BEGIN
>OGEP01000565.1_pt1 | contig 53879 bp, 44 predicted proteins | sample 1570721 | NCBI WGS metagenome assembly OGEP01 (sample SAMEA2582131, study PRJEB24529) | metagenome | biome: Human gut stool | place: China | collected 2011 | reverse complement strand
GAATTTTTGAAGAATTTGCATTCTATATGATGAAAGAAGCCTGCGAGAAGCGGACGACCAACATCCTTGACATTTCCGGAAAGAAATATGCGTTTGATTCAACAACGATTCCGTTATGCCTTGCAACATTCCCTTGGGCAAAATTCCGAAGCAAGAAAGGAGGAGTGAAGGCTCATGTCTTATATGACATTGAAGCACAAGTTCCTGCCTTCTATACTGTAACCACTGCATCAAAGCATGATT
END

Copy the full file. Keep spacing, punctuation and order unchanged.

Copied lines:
>OGEP01000565.1_pt1 | contig 53879 bp, 44 predicted proteins | sample 1570721 | NCBI WGS metagenome assembly OGEP01 (sample SAMEA2582131, study PRJEB24529) | metagenome | biome: Human gut stool | place: China | collected 2011 | reverse complement strand
GAATTTTTGAAGAATTTGCATTCTATATGATGAAAGAAGCCTGCGAGAAGCGGACGACCAACATCCTTGACATTTCCGGAAAGAAATATGCGTTTGATTCAACAACGATTCCGTTATGCCTTGCAACATTCCCTTGGGCAAAATTCCGAAGCAAGAAAGGAGGAGTGAAGGCTCATGTCTTATATGACATTGAAGCACAAGTTCCTGCCTTCTATACTGTAACCACTGCATCAAAGCATGATT